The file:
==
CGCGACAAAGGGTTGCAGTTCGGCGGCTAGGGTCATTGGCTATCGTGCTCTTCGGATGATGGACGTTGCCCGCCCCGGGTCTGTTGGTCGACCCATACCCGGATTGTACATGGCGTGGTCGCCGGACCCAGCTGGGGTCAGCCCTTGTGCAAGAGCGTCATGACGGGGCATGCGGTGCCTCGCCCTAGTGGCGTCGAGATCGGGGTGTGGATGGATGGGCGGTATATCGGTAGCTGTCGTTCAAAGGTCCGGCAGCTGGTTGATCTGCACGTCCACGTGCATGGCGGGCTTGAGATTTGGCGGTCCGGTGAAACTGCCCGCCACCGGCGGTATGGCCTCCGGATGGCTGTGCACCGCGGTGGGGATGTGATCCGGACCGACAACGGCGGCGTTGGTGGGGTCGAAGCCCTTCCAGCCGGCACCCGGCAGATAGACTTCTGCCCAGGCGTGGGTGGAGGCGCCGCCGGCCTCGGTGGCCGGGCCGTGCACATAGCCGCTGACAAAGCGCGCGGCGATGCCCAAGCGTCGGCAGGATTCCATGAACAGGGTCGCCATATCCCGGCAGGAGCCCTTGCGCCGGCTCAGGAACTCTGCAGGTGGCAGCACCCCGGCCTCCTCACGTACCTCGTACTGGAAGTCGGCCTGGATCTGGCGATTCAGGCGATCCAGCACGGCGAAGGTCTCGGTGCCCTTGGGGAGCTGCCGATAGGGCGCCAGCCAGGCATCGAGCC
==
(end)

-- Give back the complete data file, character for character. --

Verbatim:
CGCGACAAAGGGTTGCAGTTCGGCGGCTAGGGTCATTGGCTATCGTGCTCTTCGGATGATGGACGTTGCCCGCCCCGGGTCTGTTGGTCGACCCATACCCGGATTGTACATGGCGTGGTCGCCGGACCCAGCTGGGGTCAGCCCTTGTGCAAGAGCGTCATGACGGGGCATGCGGTGCCTCGCCCTAGTGGCGTCGAGATCGGGGTGTGGATGGATGGGCGGTATATCGGTAGCTGTCGTTCAAAGGTCCGGCAGCTGGTTGATCTGCACGTCCACGTGCATGGCGGGCTTGAGATTTGGCGGTCCGGTGAAACTGCCCGCCACCGGCGGTATGGCCTCCGGATGGCTGTGCACCGCGGTGGGGATGTGATCCGGACCGACAACGGCGGCGTTGGTGGGGTCGAAGCCCTTCCAGCCGGCACCCGGCAGATAGACTTCTGCCCAGGCGTGGGTGGAGGCGCCGCCGGCCTCGGTGGCCGGGCCGTGCACATAGCCGCTGACAAAGCGCGCGGCGATGCCCAAGCGTCGGCAGGATTCCATGAACAGGGTCGCCATATCCCGGCAGGAGCCCTTGCGCCGGCTCAGGAACTCTGCAGGTGGCAGCACCCCGGCCTCCTCACGTACCTCGTACTGGAAGTCGGCCTGGATCTGGCGATTCAGGCGATCCAGCACGGCGAAGGTCTCGGTGCCCTTGGGGAGCTGCCGATAGGGCGCCAGCCAGGCATCGAGCC